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Assignment: HCI Encyclopedia Plan
Provide the following:
- Introduction: Identify the software, subject matter, and type of users and provide a detailed TOP LEVEL hierarchical site map for the project implementation.
- Illustrations of the interface: Provide relevant illustrations to depict how the interface will adhere to the design principles. These illustrations should be generated using a software application.
- Pages and Map: The hierarchical site map should only show the generic pages and therefore should be no deeper than two levels: Home page and its links. This interface should not be related to a website or web browser. Caption your pages and map to clearly identify function, goal, and usage.
- Conclusion: Briefly summarize and tie together the most important points of the report. Suggest ideas that will help the interface comply with design principles.
Your report should be 4â€“5 pages in length, in addition to the space required for the illustrations. Your report should conform to APA style.
Prepare: Human-Human Interaction and Replication in Human-Computer Interaction
Human-human interaction (HHI) relies on effective sensory inputs such as voice, facial expression, gestures, and other body language. All sensory input is through the five senses: sight (iconic), hearing (echoic), taste (gustatory), touch (haptic), and smell (olfactory). HHI also derives from the emotional state of the participants. Human-computer interactions (HCI) currently do not recognize emotion, which may well reduce comprehension of the computer user. The brain uses prior experience to filter its inputs; therefore, different people may interpret similar sensory cues in different manners. Indeed, depending on current state of mind, one person may ignore certain cues while others focus on them. These differences can lead to confusion, noncomprehension, and conflict in HHI.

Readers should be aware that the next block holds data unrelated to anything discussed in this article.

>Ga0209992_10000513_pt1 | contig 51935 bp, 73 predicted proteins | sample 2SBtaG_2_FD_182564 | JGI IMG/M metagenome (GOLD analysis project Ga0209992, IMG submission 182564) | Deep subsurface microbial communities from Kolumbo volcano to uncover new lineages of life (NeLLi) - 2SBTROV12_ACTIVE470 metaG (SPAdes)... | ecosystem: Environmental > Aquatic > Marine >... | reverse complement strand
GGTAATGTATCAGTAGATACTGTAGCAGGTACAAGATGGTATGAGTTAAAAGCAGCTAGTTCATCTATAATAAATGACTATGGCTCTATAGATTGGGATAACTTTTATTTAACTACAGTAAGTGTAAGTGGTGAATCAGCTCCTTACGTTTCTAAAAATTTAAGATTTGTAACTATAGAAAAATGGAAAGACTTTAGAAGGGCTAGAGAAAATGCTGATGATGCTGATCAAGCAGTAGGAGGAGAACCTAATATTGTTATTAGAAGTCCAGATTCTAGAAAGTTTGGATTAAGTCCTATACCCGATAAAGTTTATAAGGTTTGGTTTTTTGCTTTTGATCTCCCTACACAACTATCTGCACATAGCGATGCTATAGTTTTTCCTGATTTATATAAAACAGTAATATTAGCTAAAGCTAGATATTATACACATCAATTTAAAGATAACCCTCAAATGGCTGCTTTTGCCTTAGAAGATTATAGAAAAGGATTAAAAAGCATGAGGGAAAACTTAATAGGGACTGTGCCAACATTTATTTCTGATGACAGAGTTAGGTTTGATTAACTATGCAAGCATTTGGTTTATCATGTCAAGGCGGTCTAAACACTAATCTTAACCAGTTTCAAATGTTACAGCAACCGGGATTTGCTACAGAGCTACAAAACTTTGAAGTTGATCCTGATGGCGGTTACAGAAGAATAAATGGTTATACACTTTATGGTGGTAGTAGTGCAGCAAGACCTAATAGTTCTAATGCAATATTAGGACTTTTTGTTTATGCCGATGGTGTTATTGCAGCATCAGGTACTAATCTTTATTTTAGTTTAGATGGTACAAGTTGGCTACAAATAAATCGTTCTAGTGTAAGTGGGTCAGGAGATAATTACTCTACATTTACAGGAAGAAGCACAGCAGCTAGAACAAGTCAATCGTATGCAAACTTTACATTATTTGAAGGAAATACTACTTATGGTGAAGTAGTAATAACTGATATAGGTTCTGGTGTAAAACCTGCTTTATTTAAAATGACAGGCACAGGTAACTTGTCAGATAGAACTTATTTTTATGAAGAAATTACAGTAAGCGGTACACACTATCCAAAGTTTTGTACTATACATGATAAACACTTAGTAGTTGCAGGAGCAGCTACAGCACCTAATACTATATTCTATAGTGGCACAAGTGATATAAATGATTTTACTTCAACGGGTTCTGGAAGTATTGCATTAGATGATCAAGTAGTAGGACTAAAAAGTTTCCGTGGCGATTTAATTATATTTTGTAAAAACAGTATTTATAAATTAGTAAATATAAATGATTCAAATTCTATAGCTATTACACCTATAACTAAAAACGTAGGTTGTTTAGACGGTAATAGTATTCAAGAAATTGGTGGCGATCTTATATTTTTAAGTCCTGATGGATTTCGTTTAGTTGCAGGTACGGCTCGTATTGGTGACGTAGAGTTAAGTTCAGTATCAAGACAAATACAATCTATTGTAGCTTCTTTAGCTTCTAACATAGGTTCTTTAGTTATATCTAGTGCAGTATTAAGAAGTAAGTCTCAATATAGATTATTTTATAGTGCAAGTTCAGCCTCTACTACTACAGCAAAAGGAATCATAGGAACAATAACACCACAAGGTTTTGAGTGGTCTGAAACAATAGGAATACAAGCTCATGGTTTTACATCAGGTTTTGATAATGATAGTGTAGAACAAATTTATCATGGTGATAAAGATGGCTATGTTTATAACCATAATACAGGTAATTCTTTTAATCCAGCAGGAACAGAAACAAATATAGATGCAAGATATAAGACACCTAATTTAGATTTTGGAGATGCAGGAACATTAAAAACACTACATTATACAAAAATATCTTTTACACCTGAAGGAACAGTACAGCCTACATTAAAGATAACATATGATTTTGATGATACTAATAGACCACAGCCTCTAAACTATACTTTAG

Normally, people automatically adjust their interactions with each other during an exchange of ideas. Each person tends to move toward the other’s current personality state and communication preference. For example, people often reply to conflict statements with an ever-increasing aggression, until one party withdraws or an actual fight ensues. The use of conscious HHI, such as nodding the head to indicate that you want the speaker to continue and similar body language, helps to reduce interpersonal conflict and to foster teamwork. Without conscious HHI, communications are usually less successful. The result is often a failure to control, perform, and provide effective outcomes to projects, jobs, or other undertakings.
The field of HCI studies how people interact with technology in an environment. HCI is a broad field that includes elements of computer science, behavioral sciences, and design. Users and computers interact through a user interface, which includes both the software and the hardware. Much current research is attempting to improve HCI. Future developments in HCI will certainly encompass more and more facets of HHI.
This unit helps you to identify components used in HCI and identify those that are important to HHI replication.
Upon successful completion of this unit, you will be able to:
- Examine human-computer interaction (HCI) components that are most important to human factors
- Evaluate the human factor components used in a selected website
- Formulate ergonomic considerations for a selected HCI product
Preece, J., Rogers, Y., & Sharp, H. (2015).
Interaction design: Beyond human-computer interaction (4th ed). Hoboken, NJ: John Wiley & Sons.
- Chapter 1, “What is Interaction Design”
Interaction Design: How many times a day do you interact with a product? How functional, efficient and productive is that interaction? In this chapter, you will learn what interaction design is and how it relates not only to human-computer interactions (HCI), but also to other fields. You will also develop the ability to evaluate a product and identify what is good and bad related to interactive design.
- Chapter 2, “Understanding and Conceptualizing Interaction”
Understanding and Conceptualizing Interaction: Conceptualizing interaction allows you to describe and discuss models. In this chapter, paradigms, visions, theories, models, and frameworks informing interaction design will be introduced. This will allow you to begin to outline core interaction types to dissect the conceptual model for a product.
- Chapter 3, “Cognitive Aspects”
Cognitive Aspects: What is cognition and why is it important for interaction design? You will be able to describe how to enhance memory with technology aids, which will expand the learning options that are coupled with technology. Mental models will be presented which allow you to understand the models and distinguish between framework and approaches applied to HCI.